October 4, 2015
by Sanayya Sohail

Lesson plan

3 Types Of Resources

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Grade Subject

Students will be able to differentiate between capital, human, and natural resources. Students will be able to describe the role of capital, human and natural resources in a healthy society.

(5 minutes)
  • To begin the lesson, ask for student volunteers to tell you about some goods and services their parents have paid for in the past week. Great introductory questions include: What things have your parents bought for you or your family in the past week? Where did those things come from? What services have your parents paid for?
  • Explain that today, your class will be learning about three types of resources, or supplies of things, that our community relies on to function: human, capital, and natural.
  • Gauge your students' prior knowledge by asking whether anyone can define these types of resources for you.
(15 minutes)
  • After some discussion, define human resources as the people who grow, make, and sell a product or service to their community. Give your class a few examples of human resources, such as: teachers, doctors, farmers, and factory workers. Write this definition and draw some examples on the board. Ask your class to think about these examples, using prompting questions like: What do these people provide? Which make physical things? Which provide services? How do you know?
  • Tell your students that capital resources are goods that are made and used to make other things. Give your class some examples of capital resources, such as: tools, machines, and equipment. Write the definition and draw some examples on the board.
  • Finally, define natural resources as raw materials that are provided by nature and used to create goods. List some examples of natural resources, such as: trees, water, sunlight, and plants. Write the definition and draw some examples on the board.
(15 minutes)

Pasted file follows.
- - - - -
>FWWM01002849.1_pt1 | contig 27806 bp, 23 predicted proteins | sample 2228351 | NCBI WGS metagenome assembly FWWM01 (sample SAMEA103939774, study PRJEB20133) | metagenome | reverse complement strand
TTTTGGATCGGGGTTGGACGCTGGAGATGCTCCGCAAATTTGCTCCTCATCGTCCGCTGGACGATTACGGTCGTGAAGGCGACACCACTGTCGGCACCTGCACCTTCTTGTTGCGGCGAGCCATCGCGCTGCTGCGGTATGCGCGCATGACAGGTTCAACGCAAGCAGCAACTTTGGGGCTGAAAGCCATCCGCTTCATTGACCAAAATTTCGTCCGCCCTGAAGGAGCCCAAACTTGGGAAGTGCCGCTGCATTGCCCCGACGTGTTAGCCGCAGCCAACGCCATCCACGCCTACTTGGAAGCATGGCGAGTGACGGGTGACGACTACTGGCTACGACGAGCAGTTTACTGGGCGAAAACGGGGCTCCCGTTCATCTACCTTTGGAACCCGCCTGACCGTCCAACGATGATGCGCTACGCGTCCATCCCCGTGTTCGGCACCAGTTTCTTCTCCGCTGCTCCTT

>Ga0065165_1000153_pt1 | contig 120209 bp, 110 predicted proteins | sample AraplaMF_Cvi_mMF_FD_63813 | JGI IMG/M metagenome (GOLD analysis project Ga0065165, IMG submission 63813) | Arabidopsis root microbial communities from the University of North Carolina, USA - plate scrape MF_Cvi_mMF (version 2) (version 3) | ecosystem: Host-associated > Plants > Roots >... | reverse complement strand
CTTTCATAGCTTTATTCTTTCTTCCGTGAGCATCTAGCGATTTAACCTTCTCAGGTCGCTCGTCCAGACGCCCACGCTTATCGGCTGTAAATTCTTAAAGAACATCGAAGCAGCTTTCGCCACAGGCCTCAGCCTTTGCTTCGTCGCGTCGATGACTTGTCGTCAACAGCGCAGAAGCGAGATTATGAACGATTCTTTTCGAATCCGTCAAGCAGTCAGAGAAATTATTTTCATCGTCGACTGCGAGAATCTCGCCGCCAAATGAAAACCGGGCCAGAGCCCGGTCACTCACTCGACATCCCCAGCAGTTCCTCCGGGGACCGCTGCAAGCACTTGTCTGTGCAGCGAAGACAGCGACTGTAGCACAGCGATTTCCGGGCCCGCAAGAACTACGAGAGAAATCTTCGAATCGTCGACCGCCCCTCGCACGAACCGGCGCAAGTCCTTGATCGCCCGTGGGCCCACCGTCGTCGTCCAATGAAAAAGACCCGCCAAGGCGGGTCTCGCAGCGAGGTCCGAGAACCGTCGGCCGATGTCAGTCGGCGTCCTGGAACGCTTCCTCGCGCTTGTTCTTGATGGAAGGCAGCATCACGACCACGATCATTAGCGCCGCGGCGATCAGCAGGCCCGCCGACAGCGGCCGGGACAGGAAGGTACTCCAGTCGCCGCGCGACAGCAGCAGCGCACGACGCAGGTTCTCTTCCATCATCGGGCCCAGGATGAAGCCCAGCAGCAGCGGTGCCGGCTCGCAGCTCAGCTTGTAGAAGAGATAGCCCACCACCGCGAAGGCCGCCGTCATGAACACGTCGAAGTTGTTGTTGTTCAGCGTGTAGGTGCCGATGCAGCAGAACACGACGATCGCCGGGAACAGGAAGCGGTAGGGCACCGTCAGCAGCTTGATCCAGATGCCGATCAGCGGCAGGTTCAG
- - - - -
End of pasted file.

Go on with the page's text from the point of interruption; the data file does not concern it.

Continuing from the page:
• Gather your students into groups of three. If necessary, pass out a notebook or sheet of lined paper to each student.
  • Assign each group a well-known location. Great examples include: hospital, school, zoo, and museum.
  • Instruct each group to list at least one of each type of resource is used in their chosen location. For example: In a hospital, the human resources are doctors, nurses, and administrators. Hospitals use capital resources, such as sonogram machines, and natural resources, such as the water that's used to sterilize medical equipment.
  • Set the timer to 10 minutes.
(30 minutes)
  • Have a few volunteers share some of the resources used at their chosen location.
  • Break up the groups of three so that each student is working independently again.
  • Pass out white paper, colored pencils, and markers for the students to use.
  • Tell your class that each student will be creating a book that focuses on one type of resource.
  • Instruct them to put the title, their name, and the type of resource (human, capital, or natural) on the front cover.
  • Have students brainstorm ten examples of their chosen type of resource to cover in each of their books. They must write the name of each example, draw a picture of it, and list two uses for each one. Each example should be on a separate page of the book, for a total of ten pages (not counting the cover page).
  • Enrichment: Ask your students to complete the Resources: Interview Me worksheet.
  • Support: Have students who are struggling to understand the differences between the types of resources complete the Resources worksheet with a partner. If necessary, provide these students with additional examples to classify.
(10 minutes)
  • During independent working time, walk around the classroom to ensure that every student understands the differences between capital, human, and natural resources.
  • To further assess their understanding, have them write three examples of each type of resources on a sheet of lined paper or in their notebook.
(15 minutes)
  • Facilitate a discussion of the three types of resources by inviting students to share their books with the class. Be sure to have at least one example of each type of resource presented.

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